Two Local Girl Scouts Honored as 2016 “National Young Women of Distinction”

leyna-ayanaEach year, Girl Scouts of the USA confers special honors on ten young women who personify the organization’s goal of building girls of courage, confidence and character. Chosen from among recipients of the Girl Scout Gold Award nation’s 112 Girl Scout councils, these ladies are recognized as “National Young Women of Distinction.” Their Gold Award projects demonstrated extraordinary leadership, and the recipients themselves represent the best and brightest young women in Girl Scouting.

For the first time, two of the ten 2016 National Young Women of Distinction are from a single council–GSHCC! Congratulations to Ayana Watkins and Leyna Reynolds in earning this prestigious honor!

Meet Ayana Watkins

Ayana planned and executed a symposium for 200 underserved Sacramento youth entitled “Education Matters in Black Lives,” to address the issue of the academic Achievement Gap and the need for educational support to ensure the success of African American youth.

Her symposium included a collegiate panel of students of color and a YouTube channel that carried her message on a digital platform. Ayana believes that education is an antidote to poverty and social injustice. Through the successful implementation of her Girl Scout Gold Award project, Ayana has made a difference in her community and changed the world through education. She says that one highlight of her project was reading the evaluations after the symposium. One person wrote, ‘I didn’t think I could go to college, but now I want to.” She says, “My project inspired at least one of my peers to get an education that will benefit them later in life.”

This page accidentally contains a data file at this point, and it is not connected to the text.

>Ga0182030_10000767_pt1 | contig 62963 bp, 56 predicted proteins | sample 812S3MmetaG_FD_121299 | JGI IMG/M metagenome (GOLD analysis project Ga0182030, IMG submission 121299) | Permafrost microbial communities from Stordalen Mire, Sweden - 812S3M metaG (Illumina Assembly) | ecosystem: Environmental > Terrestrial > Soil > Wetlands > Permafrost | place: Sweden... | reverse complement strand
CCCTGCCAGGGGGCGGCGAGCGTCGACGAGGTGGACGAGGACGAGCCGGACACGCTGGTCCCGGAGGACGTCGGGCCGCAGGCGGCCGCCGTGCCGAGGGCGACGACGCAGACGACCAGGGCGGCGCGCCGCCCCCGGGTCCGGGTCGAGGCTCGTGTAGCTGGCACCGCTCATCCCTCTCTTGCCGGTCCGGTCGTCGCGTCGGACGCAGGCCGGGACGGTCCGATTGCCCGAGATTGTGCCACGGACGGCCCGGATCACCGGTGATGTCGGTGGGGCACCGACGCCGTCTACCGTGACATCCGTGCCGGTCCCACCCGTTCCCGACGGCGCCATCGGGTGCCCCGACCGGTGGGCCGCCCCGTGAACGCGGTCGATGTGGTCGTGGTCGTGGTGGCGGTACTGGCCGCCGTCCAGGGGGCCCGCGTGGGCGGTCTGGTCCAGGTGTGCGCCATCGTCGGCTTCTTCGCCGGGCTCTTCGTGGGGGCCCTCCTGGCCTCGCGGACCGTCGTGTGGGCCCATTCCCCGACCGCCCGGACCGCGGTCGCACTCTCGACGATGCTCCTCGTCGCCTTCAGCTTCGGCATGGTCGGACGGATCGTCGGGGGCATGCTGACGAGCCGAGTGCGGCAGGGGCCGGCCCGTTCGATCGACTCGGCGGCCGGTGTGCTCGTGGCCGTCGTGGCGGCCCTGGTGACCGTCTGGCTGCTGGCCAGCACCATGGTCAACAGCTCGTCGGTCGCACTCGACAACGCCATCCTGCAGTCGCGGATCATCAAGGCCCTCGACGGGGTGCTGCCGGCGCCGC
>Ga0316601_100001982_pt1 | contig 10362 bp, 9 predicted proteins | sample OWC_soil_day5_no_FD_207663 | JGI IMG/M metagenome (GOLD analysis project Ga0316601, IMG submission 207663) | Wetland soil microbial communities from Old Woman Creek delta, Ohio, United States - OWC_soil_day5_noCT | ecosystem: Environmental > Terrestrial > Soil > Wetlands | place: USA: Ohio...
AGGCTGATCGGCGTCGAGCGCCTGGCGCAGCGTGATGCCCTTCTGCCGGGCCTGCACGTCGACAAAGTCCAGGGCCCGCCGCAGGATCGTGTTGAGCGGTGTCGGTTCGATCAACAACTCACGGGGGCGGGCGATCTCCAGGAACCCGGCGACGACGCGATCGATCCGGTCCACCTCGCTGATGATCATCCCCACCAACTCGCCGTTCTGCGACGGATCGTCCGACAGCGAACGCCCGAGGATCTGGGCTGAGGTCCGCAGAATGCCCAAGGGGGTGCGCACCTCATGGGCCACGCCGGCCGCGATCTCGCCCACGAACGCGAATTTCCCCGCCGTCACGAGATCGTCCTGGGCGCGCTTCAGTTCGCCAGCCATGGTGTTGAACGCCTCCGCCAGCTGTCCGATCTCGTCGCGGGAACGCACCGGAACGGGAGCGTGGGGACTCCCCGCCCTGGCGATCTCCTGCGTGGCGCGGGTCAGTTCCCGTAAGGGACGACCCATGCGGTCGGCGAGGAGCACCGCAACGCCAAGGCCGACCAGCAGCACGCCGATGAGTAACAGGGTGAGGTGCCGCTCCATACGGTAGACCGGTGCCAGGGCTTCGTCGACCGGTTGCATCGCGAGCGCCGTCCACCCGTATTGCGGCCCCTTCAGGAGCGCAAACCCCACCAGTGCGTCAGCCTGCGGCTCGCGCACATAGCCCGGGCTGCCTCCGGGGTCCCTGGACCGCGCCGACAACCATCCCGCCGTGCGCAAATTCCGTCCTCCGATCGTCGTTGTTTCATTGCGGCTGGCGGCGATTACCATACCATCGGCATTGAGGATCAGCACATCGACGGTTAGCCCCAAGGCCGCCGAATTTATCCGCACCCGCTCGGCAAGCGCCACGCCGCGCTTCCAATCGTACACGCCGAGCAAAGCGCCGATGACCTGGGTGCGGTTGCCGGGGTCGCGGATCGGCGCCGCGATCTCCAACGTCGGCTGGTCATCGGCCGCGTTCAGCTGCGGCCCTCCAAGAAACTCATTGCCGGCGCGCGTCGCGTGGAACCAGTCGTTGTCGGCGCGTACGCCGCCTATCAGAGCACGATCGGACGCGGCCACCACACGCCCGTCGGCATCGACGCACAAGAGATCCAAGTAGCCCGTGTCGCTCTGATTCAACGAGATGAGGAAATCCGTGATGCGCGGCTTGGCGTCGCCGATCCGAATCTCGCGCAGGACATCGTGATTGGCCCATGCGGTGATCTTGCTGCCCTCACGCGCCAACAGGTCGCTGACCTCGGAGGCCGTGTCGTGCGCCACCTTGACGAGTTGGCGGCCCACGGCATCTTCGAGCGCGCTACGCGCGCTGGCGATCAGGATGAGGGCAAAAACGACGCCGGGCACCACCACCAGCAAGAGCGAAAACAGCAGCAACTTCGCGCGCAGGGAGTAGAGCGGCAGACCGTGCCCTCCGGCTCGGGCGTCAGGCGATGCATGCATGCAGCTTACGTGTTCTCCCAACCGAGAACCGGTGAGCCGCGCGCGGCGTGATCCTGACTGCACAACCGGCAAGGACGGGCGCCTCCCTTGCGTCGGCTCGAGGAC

Ayana is a senior at Christian Brothers High School in Sacramento.

Meet Leyna Reynolds

Leyna addressed the problem of novice drivers’ need to practice their driving skills and the increased number of accidents that occur due to the fact that other drivers on the road are unaware that these novice drivers lack experience.

Her solution was to design, create and distribute “Student Driver” decals that let other drivers know they have a novice behind the wheel.These decals are designed to help improve teens’ driving experience and reduce accidents on California roadways. Leyna created the decals and distributed them through a teen driver advocacy group (Impact Teen Driver) and at local driving schools and insurance companies. She worked with California Assembly Member Kansen Chu (D-San Jose), who introduced Assembly Bill 2322 to make these decals available to all permit holders while they practice their skills. AB 2322 passed the Assembly Transportation on a unanimous, bipartisan vote. She has been able to testify before the California Legislature in support of AB 2322 and my project was featured in numerous publications including the Sacramento Bee, as well on the evening news with ABC News 10 and CBS Evening News on Channel 13.  

Leyna is a senior at C.K. McClatchy High School in Sacramento.

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